Proposed Titles

Just Give Me the Road - These are the words spoken in desperation for her critically injured son to be given a chance at recovery.

Good Rising from Ashes – The recurring mantra where hope breeds.

Sequoia Sister – Sequoia trees thrive despite the devastation of forest fires. The intense and destructive heat of forest fires open the trees’ seed cones, releasing them to the cleared earth for germination. Through destruction, new life grows.

Comparable Works

Everything Happens for a Reason: And Other Lies I’ve Loved (Random House, 2018) Kate Bowler. $26.00 Hardcover. 183 pages. ISBN 978-0399592065. Blindsided with a diagnoses of stage IV colon cancer at the age of 35, this scholar in theology is challenged with redefining faith in order to navigate a daily fight for life. Bowler’s honest and vulnerable quest to move forward amidst unknowing provides a lifeline to others who find themselves thrust by an unravel of a former life. Redefining faith through the desire to heal is the ultimate “rubber meets the road.”

A Year of Magical Thinking (Random House, 2007), by Joan Didion. $16.00 paperback, 242 pages. ISBN 978-0307386410. Didion’s memoir attempts to make sense of the death of her husband while navigating the critical injury of her daughter. Her honest expressions of confusion and grief as she navigates repeated life-shattering events provides inspiration to her readers.


Blindsided by the severity of her son’s traumatic brain injury, a woman must overcome her own fears and trepidation while crafting a long and arduous plan for healing and rehabilitation. Redefining faith to help sustain the energy needed to rebuild and restore her son’s life despite requires continuous reconciliation and search for Grace-filled inspiration.

Secondary conflict

This is a love story between two sisters. Navigating a childhood where their father left and oldest brother died on purpose leaves them dependent on one another for surety. Sharing the burden of caring for their mom provides background in how these two sisters cultivate an impenetrable bond. Checking one another to rise above self-centeredness amidst daily obligations to care for her yields renewed appreciation for each other and the loving, strong-willed woman that raised them. The soul space between these two sisters is universally connected which makes Kathy’s call to restore her son even more painful for the narrator, as all she can do is remain by her sister’s side.


Settings are fluid as this story weaves in and out of sisters’ shared experiences and family history. From the hospital lobby where Kathy proclaims her prayer for “the road,” to her brother’s front lawn on the morning of his death, their sister connection is palpable. The first part of the story takes place in Chicago. Conor’s critical condition is prolonged, evidence by the hissing of ventilator life support and beeping of monitor alarms. The flurry of the intensive care provides suspense inviting the reader into the fragility of his condition.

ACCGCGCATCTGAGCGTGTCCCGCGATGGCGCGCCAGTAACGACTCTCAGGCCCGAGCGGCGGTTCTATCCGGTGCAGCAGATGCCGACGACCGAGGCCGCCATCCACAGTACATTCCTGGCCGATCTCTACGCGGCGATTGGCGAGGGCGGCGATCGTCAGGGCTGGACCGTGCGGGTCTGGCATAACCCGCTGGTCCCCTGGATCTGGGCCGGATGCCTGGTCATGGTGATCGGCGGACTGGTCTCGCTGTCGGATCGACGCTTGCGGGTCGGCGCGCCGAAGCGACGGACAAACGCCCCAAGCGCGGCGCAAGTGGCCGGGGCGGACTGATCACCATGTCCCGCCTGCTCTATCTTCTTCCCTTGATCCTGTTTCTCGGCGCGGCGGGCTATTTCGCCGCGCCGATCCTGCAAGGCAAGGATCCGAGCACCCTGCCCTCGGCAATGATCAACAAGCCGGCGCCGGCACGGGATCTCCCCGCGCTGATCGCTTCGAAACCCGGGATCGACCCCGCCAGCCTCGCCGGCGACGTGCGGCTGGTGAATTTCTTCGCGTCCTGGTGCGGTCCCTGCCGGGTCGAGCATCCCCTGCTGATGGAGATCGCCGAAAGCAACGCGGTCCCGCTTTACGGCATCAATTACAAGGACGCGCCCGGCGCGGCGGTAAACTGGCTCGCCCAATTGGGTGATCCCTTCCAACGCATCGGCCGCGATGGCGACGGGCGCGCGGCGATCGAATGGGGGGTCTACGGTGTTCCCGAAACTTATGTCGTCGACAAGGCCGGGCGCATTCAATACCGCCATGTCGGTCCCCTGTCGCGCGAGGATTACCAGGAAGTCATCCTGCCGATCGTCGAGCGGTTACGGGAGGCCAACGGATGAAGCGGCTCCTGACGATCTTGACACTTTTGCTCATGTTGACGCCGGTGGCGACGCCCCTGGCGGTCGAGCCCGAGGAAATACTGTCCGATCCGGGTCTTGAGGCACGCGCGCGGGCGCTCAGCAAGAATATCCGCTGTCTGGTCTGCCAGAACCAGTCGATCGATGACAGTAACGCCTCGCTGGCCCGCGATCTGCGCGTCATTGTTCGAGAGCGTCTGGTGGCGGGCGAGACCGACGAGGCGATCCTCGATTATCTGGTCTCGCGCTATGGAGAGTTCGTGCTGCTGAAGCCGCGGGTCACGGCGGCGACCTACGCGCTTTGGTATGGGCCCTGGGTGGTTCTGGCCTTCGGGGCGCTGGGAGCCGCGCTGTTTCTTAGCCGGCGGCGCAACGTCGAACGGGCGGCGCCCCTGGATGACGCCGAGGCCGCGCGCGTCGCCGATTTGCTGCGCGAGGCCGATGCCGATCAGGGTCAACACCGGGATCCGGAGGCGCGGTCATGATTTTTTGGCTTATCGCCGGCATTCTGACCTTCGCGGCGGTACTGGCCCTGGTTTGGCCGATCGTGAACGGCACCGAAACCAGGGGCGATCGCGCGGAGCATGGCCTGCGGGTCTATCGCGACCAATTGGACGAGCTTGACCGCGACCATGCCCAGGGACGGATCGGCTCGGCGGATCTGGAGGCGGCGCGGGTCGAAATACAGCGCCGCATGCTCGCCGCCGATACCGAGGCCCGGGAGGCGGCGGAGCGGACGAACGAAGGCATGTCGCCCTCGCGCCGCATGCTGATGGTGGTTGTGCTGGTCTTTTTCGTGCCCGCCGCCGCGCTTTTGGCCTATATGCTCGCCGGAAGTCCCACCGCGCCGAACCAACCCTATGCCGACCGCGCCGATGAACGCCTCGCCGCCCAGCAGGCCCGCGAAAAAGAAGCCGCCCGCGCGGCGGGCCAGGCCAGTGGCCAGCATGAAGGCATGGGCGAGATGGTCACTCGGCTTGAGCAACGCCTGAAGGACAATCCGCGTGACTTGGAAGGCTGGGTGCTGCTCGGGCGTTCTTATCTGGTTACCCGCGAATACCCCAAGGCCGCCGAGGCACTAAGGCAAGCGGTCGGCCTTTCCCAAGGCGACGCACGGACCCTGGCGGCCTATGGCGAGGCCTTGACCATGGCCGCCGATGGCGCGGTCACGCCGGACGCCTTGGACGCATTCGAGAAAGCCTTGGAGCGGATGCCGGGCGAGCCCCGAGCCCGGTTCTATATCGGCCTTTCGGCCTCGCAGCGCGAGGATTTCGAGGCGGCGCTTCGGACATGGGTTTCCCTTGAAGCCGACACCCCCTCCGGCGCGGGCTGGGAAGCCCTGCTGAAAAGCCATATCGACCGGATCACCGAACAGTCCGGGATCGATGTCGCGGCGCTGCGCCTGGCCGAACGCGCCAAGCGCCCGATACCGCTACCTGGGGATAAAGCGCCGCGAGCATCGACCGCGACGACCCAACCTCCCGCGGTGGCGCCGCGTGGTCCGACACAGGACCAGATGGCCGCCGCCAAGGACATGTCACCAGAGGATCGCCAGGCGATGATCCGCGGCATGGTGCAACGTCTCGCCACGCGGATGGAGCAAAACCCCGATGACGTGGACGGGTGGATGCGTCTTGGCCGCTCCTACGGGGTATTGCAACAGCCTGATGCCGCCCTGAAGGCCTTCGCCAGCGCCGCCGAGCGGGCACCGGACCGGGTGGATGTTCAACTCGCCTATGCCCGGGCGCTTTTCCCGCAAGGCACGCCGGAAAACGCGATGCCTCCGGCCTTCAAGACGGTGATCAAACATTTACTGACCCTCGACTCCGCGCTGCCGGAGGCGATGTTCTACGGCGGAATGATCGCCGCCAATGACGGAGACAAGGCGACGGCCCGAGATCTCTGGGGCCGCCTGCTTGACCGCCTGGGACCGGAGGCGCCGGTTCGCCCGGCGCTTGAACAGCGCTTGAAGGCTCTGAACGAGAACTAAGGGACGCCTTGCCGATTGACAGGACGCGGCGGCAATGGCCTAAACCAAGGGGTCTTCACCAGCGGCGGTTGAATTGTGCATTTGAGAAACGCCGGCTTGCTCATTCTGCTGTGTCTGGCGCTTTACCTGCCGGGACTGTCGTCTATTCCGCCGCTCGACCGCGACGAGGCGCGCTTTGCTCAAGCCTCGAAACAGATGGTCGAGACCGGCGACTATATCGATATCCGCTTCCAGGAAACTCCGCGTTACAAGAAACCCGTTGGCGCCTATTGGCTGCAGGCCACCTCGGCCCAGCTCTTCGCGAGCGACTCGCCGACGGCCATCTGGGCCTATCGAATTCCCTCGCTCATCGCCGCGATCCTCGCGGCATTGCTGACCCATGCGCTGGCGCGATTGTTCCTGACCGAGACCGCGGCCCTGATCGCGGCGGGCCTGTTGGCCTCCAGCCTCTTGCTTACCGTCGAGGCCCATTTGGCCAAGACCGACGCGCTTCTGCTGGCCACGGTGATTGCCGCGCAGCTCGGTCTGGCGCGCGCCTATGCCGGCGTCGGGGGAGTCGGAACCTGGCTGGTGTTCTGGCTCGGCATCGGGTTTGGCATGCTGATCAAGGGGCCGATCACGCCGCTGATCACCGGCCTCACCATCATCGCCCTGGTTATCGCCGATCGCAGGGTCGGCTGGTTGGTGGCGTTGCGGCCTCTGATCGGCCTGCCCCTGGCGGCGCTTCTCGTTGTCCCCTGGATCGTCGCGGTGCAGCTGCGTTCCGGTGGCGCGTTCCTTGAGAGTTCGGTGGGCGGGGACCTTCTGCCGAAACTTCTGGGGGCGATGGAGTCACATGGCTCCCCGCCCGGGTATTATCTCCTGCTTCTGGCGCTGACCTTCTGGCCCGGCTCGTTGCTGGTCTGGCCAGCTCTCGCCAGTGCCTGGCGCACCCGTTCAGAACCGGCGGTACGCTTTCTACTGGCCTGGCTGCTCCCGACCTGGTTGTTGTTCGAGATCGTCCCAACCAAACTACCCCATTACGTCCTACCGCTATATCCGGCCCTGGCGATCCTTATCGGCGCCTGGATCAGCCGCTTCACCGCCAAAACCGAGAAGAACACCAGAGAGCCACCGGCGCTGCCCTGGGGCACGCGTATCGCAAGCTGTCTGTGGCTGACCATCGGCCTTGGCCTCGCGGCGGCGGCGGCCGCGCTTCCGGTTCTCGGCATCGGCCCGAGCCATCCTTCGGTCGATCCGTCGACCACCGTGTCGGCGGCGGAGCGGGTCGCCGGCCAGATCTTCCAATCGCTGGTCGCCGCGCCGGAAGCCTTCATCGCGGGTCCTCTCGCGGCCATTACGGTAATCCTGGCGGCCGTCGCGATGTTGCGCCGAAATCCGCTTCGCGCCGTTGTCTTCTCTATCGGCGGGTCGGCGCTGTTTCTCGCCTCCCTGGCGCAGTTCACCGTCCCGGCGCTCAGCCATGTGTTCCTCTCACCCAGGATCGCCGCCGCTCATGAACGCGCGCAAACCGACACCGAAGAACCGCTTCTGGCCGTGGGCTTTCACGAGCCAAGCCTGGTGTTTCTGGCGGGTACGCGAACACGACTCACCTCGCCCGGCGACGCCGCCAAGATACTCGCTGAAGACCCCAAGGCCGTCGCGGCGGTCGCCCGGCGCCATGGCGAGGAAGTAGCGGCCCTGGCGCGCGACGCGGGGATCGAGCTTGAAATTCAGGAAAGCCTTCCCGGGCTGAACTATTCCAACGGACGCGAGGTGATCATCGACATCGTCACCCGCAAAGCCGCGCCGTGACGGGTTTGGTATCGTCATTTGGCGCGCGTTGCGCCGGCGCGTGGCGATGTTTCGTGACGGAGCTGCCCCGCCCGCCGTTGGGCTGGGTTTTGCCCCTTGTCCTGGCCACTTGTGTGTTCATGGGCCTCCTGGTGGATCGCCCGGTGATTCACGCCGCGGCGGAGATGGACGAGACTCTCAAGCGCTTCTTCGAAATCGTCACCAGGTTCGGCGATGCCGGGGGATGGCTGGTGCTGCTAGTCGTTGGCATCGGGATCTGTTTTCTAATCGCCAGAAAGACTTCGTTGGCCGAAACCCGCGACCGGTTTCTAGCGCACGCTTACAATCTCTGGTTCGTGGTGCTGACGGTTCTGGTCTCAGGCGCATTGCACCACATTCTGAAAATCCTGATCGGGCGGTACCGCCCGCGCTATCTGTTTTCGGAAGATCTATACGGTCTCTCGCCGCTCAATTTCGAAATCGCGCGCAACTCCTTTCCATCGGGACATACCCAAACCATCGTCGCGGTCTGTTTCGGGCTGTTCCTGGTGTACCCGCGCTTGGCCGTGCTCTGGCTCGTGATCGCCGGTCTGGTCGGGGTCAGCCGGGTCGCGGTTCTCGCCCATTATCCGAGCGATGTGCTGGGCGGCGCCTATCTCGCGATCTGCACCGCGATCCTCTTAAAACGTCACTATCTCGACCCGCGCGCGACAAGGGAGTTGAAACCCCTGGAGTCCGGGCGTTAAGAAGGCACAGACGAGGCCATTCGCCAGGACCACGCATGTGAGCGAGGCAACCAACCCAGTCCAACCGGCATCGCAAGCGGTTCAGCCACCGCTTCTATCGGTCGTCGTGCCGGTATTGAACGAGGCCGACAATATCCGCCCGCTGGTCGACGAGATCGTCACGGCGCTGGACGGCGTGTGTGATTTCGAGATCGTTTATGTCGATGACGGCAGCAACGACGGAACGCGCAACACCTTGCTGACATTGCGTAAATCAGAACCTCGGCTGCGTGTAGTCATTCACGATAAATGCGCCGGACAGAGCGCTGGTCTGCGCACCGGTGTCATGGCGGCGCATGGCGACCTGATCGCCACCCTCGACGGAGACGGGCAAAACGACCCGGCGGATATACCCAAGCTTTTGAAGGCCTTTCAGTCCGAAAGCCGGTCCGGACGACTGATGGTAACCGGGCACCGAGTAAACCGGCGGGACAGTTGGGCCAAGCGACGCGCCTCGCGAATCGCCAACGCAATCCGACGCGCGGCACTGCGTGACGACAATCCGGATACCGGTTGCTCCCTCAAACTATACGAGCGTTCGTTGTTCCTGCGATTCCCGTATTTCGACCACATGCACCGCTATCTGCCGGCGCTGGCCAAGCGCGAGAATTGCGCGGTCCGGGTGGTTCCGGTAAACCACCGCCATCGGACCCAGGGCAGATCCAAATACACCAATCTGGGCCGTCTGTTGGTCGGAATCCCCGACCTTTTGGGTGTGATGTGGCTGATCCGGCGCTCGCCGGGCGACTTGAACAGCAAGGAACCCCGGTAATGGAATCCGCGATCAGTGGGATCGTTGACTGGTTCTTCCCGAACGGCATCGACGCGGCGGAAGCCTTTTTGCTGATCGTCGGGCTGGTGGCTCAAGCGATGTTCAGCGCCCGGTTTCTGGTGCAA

The emergence of spring occurs in tandem with the very beginnings of rebirth. Brilliant blue skies and warm feel of the sun mirror the search for hope as Kathy’s perspective is to look for signs of universal grace. Holy Week and the anticipation of Easter offer a real-time journey through the most critical phase of Conor’s recovery, culminating on Easter Sunday when deeper breaths of hope are possible.

The Boston Marathon bombing offers perspective that no one family owns the patent on pain. Random and senseless devastation happens far too often, and forever changes the lives of the most innocent of people.

Next, the setting moves to the Rehabilitation Institute of Chicago where Conor’s room overlooks Lake Michigan. The flurry of bikers, boaters and joggers provides stark contrast to the still comatose state of her son. Kathy’s reminders of the possibilities for vibrant life propel her mission each day to remain hopeful and craft a plan for his recovery.

Kathy’s family home provides the ordinary and familiar setting where Conor really begins to recover. The familiar staircase where muscle recall propels him to navigate a renewed ability to walk, the back porch where Kathy can sits seeking respite; and the kitchen where words of encouragement line the walls and rehabilitation schedules stack the counter are testament to the comprehensive nature of her plan for Conor’s recovery.

And finally, as her home burns to the ground, Kathy and her family are propelled to a new beginning; to a new place that cannot be defined by her son’s accident. Amidst the ruins, the final setting of this book allows them to begin again.

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Re: NYC Pitch Conference - Editor Assignments

#13 Post by AnicaColbertC7 » 05 Mar 2019, 23:44

1. Story Statement:
The heroine must save her city from destruction at the hands of itself and the villian.

2. The Villain Sketch:
Wynn Rykler is the owner of Rykler Industries, a research and development company created by his mother. He was born in Crest, but sent away by his mother to train within the outlawed wizarding city of Dormandacht. During his training a young Rykler sought out the breach to the Undead city of Untha’Mor, lead by the dark god, Bàs the Underking. Humanity there was undead, but powerful and immortal.